Purpose: Medically recommended training often faces the dilemma that necessary mechanical intensities for muscle adaptations exceed patients' physical capacity. In this regard, blood flow restriction (BFR) training is becoming increasingly popular because it enables gains in muscle mass and strength despite using low-mechanical loads combined with external venous occlusion. Since the underlying mechanisms are still unknown, we applied invasive measurements during exercise with and without BFR to promote physiological understanding and safety of this popular training technique.
Methods: In a randomized cross-over design, ten healthy men (28.1 +/- 6.5 years) underwent two trials of unilateral biceps curls either with (BFR) and without BFR (CON). For analysis of changes in intravascular pressures, blood gases, oximetry and electrolytes, an arterial and a venous catheter were placed at the exercising arm before exercise. Arterial and venous blood gases and intravascular pressures were analyzed before, during and 5 min after exercise.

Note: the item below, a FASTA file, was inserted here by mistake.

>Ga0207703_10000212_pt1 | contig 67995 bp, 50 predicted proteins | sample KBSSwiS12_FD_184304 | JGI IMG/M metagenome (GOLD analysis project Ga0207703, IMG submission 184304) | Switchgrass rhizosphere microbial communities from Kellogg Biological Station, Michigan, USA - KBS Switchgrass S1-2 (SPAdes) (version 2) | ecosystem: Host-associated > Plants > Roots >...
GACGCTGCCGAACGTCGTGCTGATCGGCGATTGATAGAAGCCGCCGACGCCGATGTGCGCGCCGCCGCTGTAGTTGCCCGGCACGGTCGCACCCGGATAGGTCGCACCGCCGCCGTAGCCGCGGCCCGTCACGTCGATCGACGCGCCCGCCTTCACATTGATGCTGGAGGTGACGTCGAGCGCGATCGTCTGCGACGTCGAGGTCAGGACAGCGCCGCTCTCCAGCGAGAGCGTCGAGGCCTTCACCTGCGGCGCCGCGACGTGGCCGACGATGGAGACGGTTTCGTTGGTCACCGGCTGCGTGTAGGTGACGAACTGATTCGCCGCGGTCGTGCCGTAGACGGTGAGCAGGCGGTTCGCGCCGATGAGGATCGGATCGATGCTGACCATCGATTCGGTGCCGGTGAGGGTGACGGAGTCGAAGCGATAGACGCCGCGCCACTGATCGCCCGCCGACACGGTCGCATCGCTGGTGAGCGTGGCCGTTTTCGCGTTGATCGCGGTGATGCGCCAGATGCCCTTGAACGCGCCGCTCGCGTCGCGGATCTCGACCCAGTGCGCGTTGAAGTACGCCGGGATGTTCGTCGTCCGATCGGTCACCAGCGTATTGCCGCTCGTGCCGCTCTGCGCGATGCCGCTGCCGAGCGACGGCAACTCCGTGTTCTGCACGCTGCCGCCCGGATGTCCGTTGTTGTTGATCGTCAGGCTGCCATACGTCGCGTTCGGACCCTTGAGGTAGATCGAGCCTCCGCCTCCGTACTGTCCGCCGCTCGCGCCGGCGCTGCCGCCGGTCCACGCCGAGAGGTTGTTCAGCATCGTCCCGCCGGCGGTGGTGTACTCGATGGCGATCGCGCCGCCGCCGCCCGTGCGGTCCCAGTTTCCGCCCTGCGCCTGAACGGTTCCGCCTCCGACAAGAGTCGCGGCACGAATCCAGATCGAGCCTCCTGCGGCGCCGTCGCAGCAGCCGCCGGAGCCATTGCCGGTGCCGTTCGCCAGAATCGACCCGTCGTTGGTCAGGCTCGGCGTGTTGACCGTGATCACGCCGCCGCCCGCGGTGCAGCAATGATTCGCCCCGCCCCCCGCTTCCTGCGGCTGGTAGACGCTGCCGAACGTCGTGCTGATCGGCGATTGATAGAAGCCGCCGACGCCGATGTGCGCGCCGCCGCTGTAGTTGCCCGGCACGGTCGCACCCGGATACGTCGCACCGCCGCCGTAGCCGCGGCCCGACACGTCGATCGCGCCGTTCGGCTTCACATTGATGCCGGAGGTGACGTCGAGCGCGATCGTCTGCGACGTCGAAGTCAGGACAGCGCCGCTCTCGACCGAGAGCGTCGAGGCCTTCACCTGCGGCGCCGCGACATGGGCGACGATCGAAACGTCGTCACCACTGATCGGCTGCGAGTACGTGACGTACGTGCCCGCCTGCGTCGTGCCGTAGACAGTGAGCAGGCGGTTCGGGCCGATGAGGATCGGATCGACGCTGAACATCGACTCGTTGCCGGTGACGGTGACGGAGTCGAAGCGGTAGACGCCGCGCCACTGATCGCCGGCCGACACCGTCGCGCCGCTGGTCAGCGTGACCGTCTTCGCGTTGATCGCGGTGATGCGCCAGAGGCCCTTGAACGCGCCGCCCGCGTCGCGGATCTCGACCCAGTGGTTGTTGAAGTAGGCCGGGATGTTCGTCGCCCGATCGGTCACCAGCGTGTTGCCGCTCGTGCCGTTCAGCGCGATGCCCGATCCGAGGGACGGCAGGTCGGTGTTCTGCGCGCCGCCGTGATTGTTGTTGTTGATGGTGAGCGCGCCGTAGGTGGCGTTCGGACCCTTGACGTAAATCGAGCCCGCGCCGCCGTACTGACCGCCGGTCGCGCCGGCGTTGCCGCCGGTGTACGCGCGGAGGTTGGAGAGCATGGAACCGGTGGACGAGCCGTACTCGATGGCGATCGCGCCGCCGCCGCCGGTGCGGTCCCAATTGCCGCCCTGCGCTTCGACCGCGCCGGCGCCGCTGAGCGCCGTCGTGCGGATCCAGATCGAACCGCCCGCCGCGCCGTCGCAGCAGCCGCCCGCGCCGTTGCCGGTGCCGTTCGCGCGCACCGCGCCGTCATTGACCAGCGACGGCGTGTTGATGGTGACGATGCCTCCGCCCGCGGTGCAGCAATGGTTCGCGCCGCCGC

Results: Intravascular pressures in the arterial and venous system were more increased during exercise with BFR compared to CON (p <0.001). Furthermore, arterial and venous blood gas analyses revealed a BFR-induced metabolic acidosis (p <0.05) with increased lactate production (p <0.05) and associated elevations in [K+], [Ca2+] and [Na+] (p <0.001).
Conclusion: The present study describes for the first time the local physiological changes during BFR training. While BFR causes greater hypertension in the arterial and venous system of the exercising extremity, observed electrolyte shifts corroborate a local metabolic acidosis with concurrent rises in [K+] and [Na+]. Although BFR could be a promising new training concept for medical application, its execution is associated with comprehensive physiological challenges.
- venous occlusion
- kaatsu training
- resistance training
- physical training
- VESSEL OXYGEN-SATURATION
- RESISTANCE EXERCISE
- PLASMA POTASSIUM